KIRKWOOD, Mo. – Kirkwood High School is trying an experiment for the sake of student and teacher mental health.
On the weekends following Feb. 16 and March 9, students will get no homework assignments from their teachers.
Many Kirkwood High students juggle after-school jobs and extracurricular activities on top of homework, said Kirkwood High Principal Michael Havener. Teachers’ work rarely ends when school dismisses; teachers spend nights and weekends grading papers and planning lessons.
That can be conducive to stress. Relief from homework on the weekends could help everybody, Havener said.
“Kids need to be kids at some time,” Havener said. “We need to make sure we allow them the time to take a breath and, for lack of a better word, reset throughout the semesters and quarters.”
The school came up with the idea of the no-homework trial after staff noticed an uptick in the number of students seeking social and emotional help from school counselors. The school will assess the trial’s effectiveness using feedback surveys, then decide whether to extend the idea.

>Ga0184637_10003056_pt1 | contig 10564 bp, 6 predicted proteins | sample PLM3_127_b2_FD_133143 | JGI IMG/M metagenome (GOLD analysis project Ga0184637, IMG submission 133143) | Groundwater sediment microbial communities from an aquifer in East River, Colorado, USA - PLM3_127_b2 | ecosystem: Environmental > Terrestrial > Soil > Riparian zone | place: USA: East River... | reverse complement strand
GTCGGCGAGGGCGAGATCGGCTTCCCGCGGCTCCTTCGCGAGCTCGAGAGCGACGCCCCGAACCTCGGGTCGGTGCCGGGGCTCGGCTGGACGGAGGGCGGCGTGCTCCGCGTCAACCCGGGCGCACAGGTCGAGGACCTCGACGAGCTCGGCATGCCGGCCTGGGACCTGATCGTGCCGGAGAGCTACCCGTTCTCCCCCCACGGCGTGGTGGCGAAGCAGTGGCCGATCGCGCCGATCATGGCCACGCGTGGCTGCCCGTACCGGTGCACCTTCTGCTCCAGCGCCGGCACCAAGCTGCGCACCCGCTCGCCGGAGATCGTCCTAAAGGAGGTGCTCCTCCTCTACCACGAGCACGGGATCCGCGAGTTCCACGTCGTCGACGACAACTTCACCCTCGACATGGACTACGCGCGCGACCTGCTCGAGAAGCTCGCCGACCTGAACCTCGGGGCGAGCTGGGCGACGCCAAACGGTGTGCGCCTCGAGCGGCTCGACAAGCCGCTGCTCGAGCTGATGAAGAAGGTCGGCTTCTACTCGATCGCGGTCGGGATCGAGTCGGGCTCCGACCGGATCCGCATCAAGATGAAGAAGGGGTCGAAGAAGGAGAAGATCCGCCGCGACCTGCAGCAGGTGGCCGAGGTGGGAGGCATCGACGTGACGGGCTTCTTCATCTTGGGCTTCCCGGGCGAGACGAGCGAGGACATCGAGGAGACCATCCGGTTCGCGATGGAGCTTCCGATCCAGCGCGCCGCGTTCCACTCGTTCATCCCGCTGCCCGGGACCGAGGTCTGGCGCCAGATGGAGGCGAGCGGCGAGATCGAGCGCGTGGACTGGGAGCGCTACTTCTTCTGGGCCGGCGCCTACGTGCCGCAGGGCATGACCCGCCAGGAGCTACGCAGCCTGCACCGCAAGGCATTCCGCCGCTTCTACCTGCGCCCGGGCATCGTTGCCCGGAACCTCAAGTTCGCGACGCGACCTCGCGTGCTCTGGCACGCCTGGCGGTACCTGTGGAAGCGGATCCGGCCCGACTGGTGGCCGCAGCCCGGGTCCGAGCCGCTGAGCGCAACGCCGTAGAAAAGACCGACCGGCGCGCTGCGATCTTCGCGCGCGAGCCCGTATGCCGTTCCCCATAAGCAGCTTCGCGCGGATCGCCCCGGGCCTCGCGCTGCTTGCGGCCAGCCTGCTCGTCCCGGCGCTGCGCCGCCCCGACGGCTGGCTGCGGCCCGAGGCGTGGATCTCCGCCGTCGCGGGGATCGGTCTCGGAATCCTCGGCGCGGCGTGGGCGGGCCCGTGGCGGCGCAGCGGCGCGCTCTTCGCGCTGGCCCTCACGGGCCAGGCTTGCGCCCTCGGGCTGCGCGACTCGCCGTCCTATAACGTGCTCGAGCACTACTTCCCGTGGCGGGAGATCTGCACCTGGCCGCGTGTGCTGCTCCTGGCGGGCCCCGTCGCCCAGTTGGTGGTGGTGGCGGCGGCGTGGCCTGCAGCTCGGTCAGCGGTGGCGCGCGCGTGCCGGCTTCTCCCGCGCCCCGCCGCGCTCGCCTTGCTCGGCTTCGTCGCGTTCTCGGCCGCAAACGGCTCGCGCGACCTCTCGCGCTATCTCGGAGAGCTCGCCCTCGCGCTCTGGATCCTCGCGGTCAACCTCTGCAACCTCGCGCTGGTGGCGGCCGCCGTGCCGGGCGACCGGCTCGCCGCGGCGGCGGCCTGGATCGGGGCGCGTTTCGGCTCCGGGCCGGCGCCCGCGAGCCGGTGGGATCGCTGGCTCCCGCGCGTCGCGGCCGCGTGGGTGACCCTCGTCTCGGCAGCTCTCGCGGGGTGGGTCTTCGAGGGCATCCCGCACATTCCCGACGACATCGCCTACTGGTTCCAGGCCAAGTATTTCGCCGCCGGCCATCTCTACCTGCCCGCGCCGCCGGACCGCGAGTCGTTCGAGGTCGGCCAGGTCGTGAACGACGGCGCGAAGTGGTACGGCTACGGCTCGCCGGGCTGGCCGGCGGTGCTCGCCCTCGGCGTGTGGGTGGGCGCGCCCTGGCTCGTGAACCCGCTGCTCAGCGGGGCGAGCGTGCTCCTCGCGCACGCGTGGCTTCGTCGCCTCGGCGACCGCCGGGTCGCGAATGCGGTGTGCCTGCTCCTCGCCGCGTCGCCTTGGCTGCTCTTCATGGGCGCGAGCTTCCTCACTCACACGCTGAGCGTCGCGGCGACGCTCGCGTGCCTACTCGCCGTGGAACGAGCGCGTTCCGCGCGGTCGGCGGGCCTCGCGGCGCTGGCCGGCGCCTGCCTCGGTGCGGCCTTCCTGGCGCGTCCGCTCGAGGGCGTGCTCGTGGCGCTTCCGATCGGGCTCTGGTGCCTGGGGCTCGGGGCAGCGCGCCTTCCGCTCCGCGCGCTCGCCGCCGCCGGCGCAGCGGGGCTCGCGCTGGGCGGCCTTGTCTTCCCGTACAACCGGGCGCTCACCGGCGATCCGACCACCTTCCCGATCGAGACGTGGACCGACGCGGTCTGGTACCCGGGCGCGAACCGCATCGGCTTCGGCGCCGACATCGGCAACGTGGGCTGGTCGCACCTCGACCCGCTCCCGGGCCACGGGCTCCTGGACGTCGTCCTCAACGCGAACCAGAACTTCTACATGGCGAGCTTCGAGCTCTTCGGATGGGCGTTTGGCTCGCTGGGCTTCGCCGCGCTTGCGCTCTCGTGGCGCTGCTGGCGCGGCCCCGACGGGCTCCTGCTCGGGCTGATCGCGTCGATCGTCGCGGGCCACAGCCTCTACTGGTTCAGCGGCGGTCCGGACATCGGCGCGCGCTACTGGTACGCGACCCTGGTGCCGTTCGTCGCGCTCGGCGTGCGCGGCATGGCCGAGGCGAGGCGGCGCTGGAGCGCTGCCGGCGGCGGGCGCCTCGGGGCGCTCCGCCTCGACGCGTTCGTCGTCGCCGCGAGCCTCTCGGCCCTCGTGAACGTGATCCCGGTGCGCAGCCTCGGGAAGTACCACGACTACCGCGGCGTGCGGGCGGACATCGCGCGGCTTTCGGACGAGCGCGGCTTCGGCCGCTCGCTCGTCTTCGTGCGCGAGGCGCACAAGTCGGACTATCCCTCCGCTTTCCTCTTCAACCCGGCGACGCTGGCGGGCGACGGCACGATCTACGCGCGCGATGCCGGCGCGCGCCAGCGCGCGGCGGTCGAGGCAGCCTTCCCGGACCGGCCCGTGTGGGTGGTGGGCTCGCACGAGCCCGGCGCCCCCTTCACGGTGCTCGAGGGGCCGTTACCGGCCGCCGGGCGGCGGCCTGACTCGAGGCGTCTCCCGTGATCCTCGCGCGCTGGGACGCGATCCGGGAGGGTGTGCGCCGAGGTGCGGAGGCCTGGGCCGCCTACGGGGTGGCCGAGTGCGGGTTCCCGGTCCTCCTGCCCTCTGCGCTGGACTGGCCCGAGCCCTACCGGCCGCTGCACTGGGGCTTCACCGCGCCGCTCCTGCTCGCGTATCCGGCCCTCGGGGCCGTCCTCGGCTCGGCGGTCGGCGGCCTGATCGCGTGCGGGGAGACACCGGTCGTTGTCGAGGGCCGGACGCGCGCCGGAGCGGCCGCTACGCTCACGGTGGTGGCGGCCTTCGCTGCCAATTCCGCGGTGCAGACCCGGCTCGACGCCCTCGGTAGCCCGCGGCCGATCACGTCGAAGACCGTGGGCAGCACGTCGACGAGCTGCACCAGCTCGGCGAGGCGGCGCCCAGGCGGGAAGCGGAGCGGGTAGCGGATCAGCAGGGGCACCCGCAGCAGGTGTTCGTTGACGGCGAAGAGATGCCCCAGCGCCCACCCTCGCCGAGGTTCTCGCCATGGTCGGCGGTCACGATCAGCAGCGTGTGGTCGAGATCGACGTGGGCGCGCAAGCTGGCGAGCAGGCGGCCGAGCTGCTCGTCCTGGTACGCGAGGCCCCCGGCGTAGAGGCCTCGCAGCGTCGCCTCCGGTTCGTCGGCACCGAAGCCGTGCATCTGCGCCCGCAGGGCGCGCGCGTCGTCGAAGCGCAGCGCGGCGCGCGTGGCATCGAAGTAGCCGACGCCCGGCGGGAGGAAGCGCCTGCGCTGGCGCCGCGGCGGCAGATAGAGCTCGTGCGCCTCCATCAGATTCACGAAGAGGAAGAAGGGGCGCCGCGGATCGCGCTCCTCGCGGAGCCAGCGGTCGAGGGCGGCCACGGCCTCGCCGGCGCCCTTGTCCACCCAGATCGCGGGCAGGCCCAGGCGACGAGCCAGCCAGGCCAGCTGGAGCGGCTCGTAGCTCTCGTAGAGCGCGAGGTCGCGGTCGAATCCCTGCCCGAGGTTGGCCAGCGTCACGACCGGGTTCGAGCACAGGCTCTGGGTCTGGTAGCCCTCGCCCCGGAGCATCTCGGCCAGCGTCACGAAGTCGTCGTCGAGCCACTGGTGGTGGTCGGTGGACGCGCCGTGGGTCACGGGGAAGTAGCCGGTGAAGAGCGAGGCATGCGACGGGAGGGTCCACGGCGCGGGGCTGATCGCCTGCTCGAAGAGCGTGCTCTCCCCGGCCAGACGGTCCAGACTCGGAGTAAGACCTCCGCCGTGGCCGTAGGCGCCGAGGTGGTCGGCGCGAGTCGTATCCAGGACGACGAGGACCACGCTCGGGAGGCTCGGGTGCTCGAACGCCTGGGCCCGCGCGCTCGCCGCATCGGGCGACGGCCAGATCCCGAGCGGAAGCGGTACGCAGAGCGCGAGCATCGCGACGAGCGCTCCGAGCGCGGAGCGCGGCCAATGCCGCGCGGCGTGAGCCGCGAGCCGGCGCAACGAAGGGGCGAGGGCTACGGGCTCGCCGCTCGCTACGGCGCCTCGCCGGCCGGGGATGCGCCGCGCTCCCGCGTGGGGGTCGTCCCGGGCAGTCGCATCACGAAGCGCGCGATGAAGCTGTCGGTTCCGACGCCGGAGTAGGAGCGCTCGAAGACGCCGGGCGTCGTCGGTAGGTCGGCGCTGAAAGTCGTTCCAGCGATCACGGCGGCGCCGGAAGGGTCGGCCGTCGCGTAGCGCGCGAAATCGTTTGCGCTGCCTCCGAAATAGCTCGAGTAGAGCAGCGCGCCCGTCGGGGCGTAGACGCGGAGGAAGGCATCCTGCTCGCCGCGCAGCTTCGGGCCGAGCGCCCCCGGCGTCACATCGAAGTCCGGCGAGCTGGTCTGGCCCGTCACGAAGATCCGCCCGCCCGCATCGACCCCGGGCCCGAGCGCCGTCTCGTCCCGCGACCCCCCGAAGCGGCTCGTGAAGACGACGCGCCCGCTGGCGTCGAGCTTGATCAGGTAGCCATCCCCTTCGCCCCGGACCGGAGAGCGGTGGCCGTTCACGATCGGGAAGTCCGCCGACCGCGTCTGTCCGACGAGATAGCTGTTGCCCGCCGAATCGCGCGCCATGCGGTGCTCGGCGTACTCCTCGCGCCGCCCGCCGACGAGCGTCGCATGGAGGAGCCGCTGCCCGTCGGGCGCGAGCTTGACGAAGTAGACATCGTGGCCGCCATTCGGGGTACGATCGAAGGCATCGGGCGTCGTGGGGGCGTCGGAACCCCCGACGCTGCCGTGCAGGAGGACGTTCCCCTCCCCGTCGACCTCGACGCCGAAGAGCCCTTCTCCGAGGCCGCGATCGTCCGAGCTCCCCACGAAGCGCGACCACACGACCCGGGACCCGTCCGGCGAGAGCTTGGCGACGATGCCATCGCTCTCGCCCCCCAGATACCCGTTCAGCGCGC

Homework is controversial. Experts have argued for and against its effectiveness. A 2006 review of research on homework’s effectiveness found a correlation between homework and higher test scores, though that correlation is believed to be nonexistent in elementary grades.
Experts say a school’s intended goal for homework matters: Is homework meant for practicing what students already learned, or to have students apply what they learned to real-world experiences? Many experts say the former can suffocate a love of learning and overall well-being.
“There’s not a whole lot of research that shows that practicing what you learned for homework is helpful,” said Jeffrey Brosco, a professor of pediatrics at the University of Miami Miller School of Medicine who studies the connection between academic demands on children and rising rates of attention deficit hyperactivity disorder. “In fact, it probably shows it’s the complete opposite.”
Some schools have already tried scrapping homework, and many report success. In 2016, a Texas elementary schoolteacher gained national praise after she started a year-round no-homework policy for her classroom, asking students to eat dinner with their families, read with their parents and get more sleep instead. A Vermont elementary school adopted a similar policy and reported vast parent satisfaction.